Helpful Hints
  • (1) You can search the entire content of Dean’s by phrase or by individual words. Just type your keywords into the search box and then pull down the search icon on the right and choose the option you need: search by word or by phrase or reset the content.
  • (2) Double click on a word in the content of a definition, and if the word is listed as a keyword in Dean’s, it will look that word up.
  • (3) You can use the search function to help jump the scrolling function. Simply type the first 2-3 letters into the search box then hit enter on your keyboard and the scroll will go to those Keywords that begin with those letters and allow you to scroll from there.

 Courts do not take lightly their responsibility to develop common law evidentiary privileges 'in the light of reason and experience.' Fed. R. Evid. 501; see Gillock, 445 U.S. at 367-68. In developing the federal common law of privileges concerning communications to the clergy, courts must attempt to balance the need for full disclosure of all probative evidence against the countervailing requirement of confidentiality that furthers the objectives underlying the privilege claimed. See In re Grand Jury Impaneled January 21, 1975, 541 F.2d 373, 382 (3d Cir. 1976). Although Rule 501 grants the federal courts power to create new privileges or to develop existing privileges as the need arises, this authority is narrow in scope and should be exercised only after careful consideration in the face of a strong showing of need for the privilege.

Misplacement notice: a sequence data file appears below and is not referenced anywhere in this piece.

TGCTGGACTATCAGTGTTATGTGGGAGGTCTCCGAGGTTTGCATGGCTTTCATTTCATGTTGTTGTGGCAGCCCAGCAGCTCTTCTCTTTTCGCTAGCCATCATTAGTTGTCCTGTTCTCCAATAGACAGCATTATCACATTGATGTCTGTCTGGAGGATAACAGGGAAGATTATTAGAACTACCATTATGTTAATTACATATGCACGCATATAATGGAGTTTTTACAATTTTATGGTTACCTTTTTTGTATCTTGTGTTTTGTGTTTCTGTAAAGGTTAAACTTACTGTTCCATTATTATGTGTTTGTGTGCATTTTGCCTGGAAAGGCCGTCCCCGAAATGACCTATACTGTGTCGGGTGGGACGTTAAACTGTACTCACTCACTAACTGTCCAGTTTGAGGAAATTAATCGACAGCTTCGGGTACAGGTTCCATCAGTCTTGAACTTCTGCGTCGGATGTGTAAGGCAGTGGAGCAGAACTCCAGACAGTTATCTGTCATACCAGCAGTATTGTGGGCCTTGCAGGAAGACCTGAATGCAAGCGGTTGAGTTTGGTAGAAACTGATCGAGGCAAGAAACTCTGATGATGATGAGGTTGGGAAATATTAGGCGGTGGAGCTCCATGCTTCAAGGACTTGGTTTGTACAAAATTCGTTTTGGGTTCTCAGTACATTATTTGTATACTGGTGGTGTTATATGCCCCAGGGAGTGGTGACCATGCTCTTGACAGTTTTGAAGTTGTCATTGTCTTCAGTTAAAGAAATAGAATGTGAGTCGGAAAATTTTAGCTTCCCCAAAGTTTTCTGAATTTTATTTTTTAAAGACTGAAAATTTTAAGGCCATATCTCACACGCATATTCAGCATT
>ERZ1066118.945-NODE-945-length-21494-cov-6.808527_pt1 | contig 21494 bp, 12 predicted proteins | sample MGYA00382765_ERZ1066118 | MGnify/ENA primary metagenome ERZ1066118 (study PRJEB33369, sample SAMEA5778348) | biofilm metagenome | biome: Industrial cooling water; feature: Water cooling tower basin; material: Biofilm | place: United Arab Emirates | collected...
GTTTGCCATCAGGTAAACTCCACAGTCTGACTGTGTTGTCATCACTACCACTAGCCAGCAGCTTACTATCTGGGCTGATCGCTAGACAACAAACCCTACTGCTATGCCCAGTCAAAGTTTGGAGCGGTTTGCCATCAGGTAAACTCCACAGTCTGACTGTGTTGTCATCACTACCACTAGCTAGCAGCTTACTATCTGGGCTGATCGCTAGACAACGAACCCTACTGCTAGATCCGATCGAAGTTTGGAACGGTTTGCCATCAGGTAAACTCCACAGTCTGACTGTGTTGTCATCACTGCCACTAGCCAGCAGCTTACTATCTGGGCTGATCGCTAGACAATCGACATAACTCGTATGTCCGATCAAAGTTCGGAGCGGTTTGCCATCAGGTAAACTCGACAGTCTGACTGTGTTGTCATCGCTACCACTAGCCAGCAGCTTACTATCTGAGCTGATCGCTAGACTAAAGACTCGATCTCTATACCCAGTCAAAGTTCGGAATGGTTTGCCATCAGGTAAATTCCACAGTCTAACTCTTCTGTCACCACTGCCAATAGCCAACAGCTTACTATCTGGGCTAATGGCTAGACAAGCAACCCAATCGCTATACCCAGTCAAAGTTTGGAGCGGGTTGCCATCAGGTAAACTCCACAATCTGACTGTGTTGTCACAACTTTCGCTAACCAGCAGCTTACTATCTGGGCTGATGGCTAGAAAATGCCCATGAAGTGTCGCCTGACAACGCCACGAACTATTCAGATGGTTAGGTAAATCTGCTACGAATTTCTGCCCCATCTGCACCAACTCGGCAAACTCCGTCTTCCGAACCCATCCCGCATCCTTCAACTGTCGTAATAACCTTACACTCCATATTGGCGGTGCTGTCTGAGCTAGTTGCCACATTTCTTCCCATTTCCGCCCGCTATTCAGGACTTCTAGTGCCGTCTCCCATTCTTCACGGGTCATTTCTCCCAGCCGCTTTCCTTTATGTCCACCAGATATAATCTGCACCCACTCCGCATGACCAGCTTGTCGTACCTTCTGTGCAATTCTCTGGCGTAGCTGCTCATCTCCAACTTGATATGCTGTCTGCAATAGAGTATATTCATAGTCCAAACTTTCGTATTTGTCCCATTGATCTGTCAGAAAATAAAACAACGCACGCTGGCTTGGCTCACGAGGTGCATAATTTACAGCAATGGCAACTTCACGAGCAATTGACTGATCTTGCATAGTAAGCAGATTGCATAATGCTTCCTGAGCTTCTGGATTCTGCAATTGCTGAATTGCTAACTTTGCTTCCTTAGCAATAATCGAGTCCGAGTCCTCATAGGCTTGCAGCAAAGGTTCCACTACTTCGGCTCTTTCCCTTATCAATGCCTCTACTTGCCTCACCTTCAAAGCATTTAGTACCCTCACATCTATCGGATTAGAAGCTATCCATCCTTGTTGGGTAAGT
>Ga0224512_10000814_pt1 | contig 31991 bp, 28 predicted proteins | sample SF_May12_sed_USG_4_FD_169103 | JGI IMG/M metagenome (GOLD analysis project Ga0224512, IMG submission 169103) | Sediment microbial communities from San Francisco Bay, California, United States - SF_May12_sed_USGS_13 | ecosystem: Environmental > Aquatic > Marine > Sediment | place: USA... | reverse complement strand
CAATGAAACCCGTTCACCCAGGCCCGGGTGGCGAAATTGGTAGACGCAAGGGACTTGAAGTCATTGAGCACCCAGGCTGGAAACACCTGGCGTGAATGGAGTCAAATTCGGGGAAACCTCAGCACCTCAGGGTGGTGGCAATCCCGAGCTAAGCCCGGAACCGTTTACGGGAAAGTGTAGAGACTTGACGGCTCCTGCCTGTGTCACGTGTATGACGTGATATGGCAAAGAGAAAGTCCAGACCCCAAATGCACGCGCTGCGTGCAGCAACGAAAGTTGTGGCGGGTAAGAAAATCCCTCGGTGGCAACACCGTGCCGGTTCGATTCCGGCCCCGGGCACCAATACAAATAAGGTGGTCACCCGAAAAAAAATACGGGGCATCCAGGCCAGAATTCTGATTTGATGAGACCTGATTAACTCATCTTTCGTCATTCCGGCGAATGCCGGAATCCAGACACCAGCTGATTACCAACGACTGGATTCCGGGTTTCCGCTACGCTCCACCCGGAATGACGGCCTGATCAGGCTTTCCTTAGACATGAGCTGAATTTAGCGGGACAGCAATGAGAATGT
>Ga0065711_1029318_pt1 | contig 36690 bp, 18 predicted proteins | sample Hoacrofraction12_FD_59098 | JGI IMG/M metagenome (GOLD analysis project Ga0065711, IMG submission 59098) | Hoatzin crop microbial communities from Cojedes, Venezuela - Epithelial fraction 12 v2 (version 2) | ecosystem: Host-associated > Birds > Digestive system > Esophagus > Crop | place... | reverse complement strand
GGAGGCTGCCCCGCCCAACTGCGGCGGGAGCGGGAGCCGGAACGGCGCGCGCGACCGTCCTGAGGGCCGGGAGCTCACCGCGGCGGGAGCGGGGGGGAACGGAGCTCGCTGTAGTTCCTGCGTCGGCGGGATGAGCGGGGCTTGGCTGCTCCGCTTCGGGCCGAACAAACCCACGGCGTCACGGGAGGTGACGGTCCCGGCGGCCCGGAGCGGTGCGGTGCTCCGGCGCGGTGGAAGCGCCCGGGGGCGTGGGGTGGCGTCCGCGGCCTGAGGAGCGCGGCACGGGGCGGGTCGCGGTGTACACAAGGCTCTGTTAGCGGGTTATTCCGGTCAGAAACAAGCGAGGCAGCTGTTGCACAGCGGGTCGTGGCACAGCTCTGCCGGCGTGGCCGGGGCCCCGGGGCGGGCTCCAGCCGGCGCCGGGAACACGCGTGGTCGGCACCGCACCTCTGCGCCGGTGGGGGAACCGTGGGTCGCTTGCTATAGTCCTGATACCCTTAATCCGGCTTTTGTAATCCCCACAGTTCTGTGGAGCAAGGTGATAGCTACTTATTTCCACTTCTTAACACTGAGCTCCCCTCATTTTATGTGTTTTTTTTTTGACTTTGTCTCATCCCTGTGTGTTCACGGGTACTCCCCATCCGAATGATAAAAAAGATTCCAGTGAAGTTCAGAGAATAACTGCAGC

Testimonial privileges contravene the well-established principle that ''the public . . . has a right to every man's evidence'' and, therefore, 'must be strictly construed and 'accepted only to the very limited extent that permitting a refusal to testify or excluding relevant evidence has a public good transcending the normally predominant principle of utilizing all rational means for ascertaining the truth.'' ...

Register or login to access full content



Professors
Professionals
Students